Odebrecht turns over new leaf with leniency deal

. Jul 10, 2018
Odebrecht corruption leniency deal Odebrecht signed a BRL 2.7bn leniency deal
Odebrecht corruption leniency deal

Odebrecht signed a BRL 2.7bn leniency deal

For decades, corruption has been an integral part of the corporate culture at Odebrecht. So much so that Brazil’s largest construction firm has an entire department exclusively dedicated to the payment of bribes to public officials. Ambiguously named the “Structured Operations division,” until 2015 it had five staff members and a separate office at Odebrecht headquarters.

This division boosted the company’s growth and international presence. Annual revenues reached BRL 97 billion in 2013. But after the launch of Operation Car Wash, the largest anti-corruption investigation in Brazilian history, prosecutors managed to prove that the company paid over BRL 12 billion in kickbacks to at least 400 politicians between 2006 and 2014 alone. Cornered by investigators, 77 former executives detailed the ins and outs of Odebrecht’s schemes.

The company’s former CEO, Marcelo Odebrecht, spent two and a half years in prison and is now under house arrest. His father, also convicted of corruption, announced at the end of last year that the family, which owns approximately 80 percent of the company’s stock, would no longer hold seats at the board. During his speech, Mr. Odebrecht Sr. promised that the group, once one of Latin America’s biggest, would emerge from the ashes.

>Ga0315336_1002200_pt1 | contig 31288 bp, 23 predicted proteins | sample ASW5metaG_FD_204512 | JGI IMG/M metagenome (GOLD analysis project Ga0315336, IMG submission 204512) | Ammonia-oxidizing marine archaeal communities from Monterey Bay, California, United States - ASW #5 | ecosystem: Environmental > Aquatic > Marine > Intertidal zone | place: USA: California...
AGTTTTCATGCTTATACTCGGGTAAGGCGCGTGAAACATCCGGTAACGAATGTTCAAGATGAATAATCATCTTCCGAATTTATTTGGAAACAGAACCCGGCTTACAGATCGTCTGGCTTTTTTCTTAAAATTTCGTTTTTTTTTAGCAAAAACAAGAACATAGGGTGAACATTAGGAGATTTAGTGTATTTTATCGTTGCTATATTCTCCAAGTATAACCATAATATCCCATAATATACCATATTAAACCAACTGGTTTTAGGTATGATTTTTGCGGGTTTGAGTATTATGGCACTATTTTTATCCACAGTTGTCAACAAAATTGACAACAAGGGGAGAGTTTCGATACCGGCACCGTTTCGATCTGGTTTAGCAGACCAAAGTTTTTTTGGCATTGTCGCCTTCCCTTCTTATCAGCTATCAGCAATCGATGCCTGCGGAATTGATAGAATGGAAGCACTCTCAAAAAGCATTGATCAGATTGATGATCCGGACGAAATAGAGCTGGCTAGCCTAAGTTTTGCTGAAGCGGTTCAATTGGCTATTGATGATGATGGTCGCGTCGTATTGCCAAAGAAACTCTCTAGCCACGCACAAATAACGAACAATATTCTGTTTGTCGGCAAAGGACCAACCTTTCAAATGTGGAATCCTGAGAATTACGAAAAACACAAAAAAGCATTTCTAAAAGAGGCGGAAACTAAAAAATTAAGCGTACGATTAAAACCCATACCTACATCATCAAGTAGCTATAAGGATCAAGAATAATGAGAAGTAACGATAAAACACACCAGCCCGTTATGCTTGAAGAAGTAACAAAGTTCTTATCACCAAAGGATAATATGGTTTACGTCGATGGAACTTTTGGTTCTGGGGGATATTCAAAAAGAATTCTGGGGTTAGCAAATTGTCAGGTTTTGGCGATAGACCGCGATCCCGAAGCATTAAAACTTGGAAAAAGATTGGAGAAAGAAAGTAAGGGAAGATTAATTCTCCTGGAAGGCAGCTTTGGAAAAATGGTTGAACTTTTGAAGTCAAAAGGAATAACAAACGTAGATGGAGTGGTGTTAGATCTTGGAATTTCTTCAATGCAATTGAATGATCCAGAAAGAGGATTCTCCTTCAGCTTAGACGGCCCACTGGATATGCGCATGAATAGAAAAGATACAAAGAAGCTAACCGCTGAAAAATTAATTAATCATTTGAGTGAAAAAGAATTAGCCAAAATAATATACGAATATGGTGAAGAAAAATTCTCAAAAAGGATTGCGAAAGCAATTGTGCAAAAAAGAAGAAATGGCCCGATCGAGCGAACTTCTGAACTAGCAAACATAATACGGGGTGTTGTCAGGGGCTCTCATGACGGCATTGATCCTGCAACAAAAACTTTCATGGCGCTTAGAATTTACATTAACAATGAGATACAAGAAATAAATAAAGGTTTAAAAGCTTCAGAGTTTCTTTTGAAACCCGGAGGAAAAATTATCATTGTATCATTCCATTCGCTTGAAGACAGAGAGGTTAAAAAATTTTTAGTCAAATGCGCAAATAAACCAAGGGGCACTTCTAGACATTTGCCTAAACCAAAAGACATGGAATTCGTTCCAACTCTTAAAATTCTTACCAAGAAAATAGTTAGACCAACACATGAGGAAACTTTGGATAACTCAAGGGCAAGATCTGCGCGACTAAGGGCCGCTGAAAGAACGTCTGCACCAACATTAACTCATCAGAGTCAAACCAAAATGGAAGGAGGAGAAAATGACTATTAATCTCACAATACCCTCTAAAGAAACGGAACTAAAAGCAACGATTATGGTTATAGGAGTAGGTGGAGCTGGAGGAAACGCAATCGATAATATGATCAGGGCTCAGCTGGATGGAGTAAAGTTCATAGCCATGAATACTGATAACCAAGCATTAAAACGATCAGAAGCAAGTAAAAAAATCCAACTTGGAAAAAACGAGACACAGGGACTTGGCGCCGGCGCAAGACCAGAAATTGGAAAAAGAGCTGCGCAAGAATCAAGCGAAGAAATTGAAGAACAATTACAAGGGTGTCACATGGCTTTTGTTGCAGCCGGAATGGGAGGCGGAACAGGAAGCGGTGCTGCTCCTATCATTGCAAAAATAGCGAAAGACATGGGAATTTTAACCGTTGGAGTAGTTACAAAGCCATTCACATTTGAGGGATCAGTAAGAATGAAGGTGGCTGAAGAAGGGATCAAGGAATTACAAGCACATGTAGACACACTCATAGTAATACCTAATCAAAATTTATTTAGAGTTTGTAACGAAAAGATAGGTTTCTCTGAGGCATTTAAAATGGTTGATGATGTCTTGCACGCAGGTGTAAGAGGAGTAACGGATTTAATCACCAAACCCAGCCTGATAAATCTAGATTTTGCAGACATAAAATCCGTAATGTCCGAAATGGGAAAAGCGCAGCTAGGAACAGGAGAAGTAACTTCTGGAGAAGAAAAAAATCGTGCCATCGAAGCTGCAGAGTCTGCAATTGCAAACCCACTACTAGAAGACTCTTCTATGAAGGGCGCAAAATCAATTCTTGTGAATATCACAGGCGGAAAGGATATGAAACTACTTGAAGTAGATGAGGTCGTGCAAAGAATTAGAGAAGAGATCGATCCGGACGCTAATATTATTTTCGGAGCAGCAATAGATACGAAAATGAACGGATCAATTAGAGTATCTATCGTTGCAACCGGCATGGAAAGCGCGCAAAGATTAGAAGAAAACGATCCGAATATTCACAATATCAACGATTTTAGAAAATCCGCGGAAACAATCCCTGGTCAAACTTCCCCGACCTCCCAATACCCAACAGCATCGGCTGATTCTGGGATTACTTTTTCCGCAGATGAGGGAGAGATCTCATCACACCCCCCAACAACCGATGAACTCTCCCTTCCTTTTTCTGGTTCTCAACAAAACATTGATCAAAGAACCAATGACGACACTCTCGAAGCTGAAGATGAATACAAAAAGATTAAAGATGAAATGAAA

</span></p> <hr /> <p><img loading="lazy" class="alignnone size-large wp-image-5744" src="" alt="odebrecht latin america bribes" width="1024" height="677" srcset=" 1024w, 300w, 768w, 610w, 1180w" sizes="(max-width: 1024px) 100vw, 1024px" /></p> <hr /> <p><span style="font-weight: 400;">One important step towards the uncertain rehabilitation was struck this week when Odebrecht signed a leniency agreement with the offices of Brazil&#8217;s Controller General and Solicitor General. The firm will help investigators (by giving statements and turning in evidence) and pay BRL 2.72 billion over 22 years to compensate the federal government. </span></p> <p><span style="font-weight: 400;">In financial terms, the deal is actually not that big. That&#8217;s because Odebrecht already signed a BRL 3.8 billion deal with the Federal Prosecution Office in the past. This previous deal encompassed corruption at municipal, state and federal levels &#8211; thus already including the amount concerned by the new leniency agreement.</span></p> <p><span style="font-weight: 400;">However, the deal is huge in what it represents. Thanks to it, Petrobras will lift restrictions on doing business with Odebrecht &#8211; a company that, let&#8217;s not forget, was instrumental to misappropriating </span><a href=""><span style="font-weight: 400;">at least</span></a><span style="font-weight: 400;"> BRL 7 billion, according to Petrobras&#8217;s own predictions. Brazil&#8217;s state-owned oil &amp; gas company said the agreement was only possible because Odebrecht adopted &#8220;measures to prevent, detect, and remediate acts of corruption and fraud.&#8221;</span></p> <hr /> <h3><img loading="lazy" class="alignnone size-large wp-image-5743" src="" alt="odebrecht profits" width="1024" height="503" srcset=" 1024w, 300w, 768w, 610w, 1180w" sizes="(max-width: 1024px) 100vw, 1024px" /></h3> <hr /> <h3>Odebrecht and Brazil&#8217;s political system</h3> <p><span style="font-weight: 400;">For decades, bribery and <a href="">corruption</a> were pillars of Odebrecht&#8217;s business model. Money in exchange for colossal deals with public administrations. As a matter of fact, Swiss prosecutors stated in December 2016 that, for every USD 1 million the company injected into the pockets of dirty politicians, it made USD 4 million in profits.  </span></p> <p><span style="font-weight: 400;">The firm has &#8220;purchased&#8221; at least 12 tax laws since 2005. As a matter of fact, if Odebrecht were a party, it would have one of Congress&#8217; largest caucuses. And probably the most loyal one. Odebrecht&#8217;s method was simple: financial cooptation. By buying out congressmen, the company gathered much more than simple partners. It had accomplices.</span></p> <hr /> <p><span style="font-weight: 400;"><img loading="lazy" class="alignnone size-large wp-image-5742" src="" alt="odebrecht financial report" width="1024" height="590" srcset=" 1024w, 300w, 768w, 610w, 1180w" sizes="(max-width: 1024px) 100vw, 1024px" /></span></p> <hr /> <p><span style="font-weight: 400;">And while many people like to point the finger at former President Luiz Inácio Lula da Silva and his Workers&#8217; Party, the reality is that every major Brazilian political party got a piece of the action. A total of 26 parties have had their names dragged through the mud. Executives say that politicians forced them to give them dirty money. Meanwhile, politicians say that raising campaign funds illegally was unavoidable, owing to how expensive campaigns have become.</span></p> <p><span style="font-weight: 400;">While contracts at the federal level were enormous, Odebrecht also made a lot of money at the state level. The reason is simple: less oversight and politicians who are easier to control. &#8220;Our executives paid a lot of attention to elections in states where we had businesses,&#8221; said former CEO Marcelo Odebrecht. </span></p> <h3>Rebranding and divestments</h3> <p><span style="font-weight: 400;">Trying to put this recent past behind it, Odebrecht is now reshaping its group. The construction firm that gave the Odebrecht name its strength will remain, but other businesses have already started to be sold away. Swamped in debt &#8211; and <a href="">banned from countries such as Peru</a> &#8211; the group is getting rid of many parts of the empire.</span></p> <hr /> <p><span style="font-weight: 400;"><img loading="lazy" class="alignnone size-large wp-image-5739" src="" alt="odebrecht operation car wash" width="1024" height="590" srcset=" 1024w, 300w, 768w, 610w, 1180w" sizes="(max-width: 1024px) 100vw, 1024px" /></span></p> <hr /> <p><span style="font-weight: 400;">One of them is Odebrecht Ambiental, a sanitation company, which was snatched by Canada&#8217;s Brookfield investment group for BRL 2.9 billion. In Peru, the Chaglla hydropower plant was sold to China&#8217;s Three Gorges Corp. for USD 1.4 billion, but the deal has been blocked by authorities while a penalty on the Brazilian construction firm is calculated. The goal for divestments is BRL 12 billion.</span></p> <p><span style="font-weight: 400;">A big chunk of that money could come from selling Odebrecht&#8217;s stock at Braskem, a petrochemical company owned in partnership with Petrobras. Since last month, the Brazilian construction firm is in exclusive talks with the Netherlands&#8217; LyondellBasell, which earns USD 34 billion worldwide and owns a plastic plant in São Paulo&#8217;s countryside.</span></p> <p><span style="font-weight: 400;">According to </span><a href=""><i><span style="font-weight: 400;">Valor</span></i></a><span style="font-weight: 400;">, a deal should be signed by mid-October, as the Dutch company has already started its due diligence on Braskem. The deal, however, needs the approval of Brazil&#8217;s antitrust watchdog to be final &#8211; which could take approximately a year. Braskem&#8217;s value is estimated at BRL 55 billion &#8211; BRL 22 billion of which would belong to Odebrecht.</span></p> <hr /> <p><span style="font-weight: 400;"><img loading="lazy" class="alignnone size-large wp-image-5745" src="" alt="odebrecht latin america debt" width="1024" height="503" srcset=" 1024w, 300w, 768w, 610w, 1180w" sizes="(max-width: 1024px) 100vw, 1024px" /></span></p> <hr /> <p><span style="font-weight: 400;">The company is also desperate to get rid of its duties as the administrator of the Maracanã Stadium (which hosted two <a href="">World Cup</a> finals and the 2016 Rio Olympics opening ceremony). Since the company reformed the stadium in 2014, in a highly overpriced project, the Maracanã has only been a source of losses.</span></p> <p><span style="font-weight: 400;">By focusing almost exclusively on the construction sector, Odebrecht hopes to snatch up to USD 18 billion in new contracts both in Brazil and abroad. The company is well-positioned to win a bid on Tanzania&#8217;s Stiegler&#8217;s Gorge hydropower plant, a USD 3 billion contract. </span></p> <p><span style="font-weight: 400;">To help the group&#8217;s expansion, and financial recovery, its marketing team is trying to change the group&#8217;s name altogether &#8211; something that would be unimaginable a few years ago. As a matter of fact, the company&#8217;s executives got a press advisor fired in 2012 after he suggested just that. Now, as the Odebrecht family name has become toxic, pride is not in the way of a rebranding.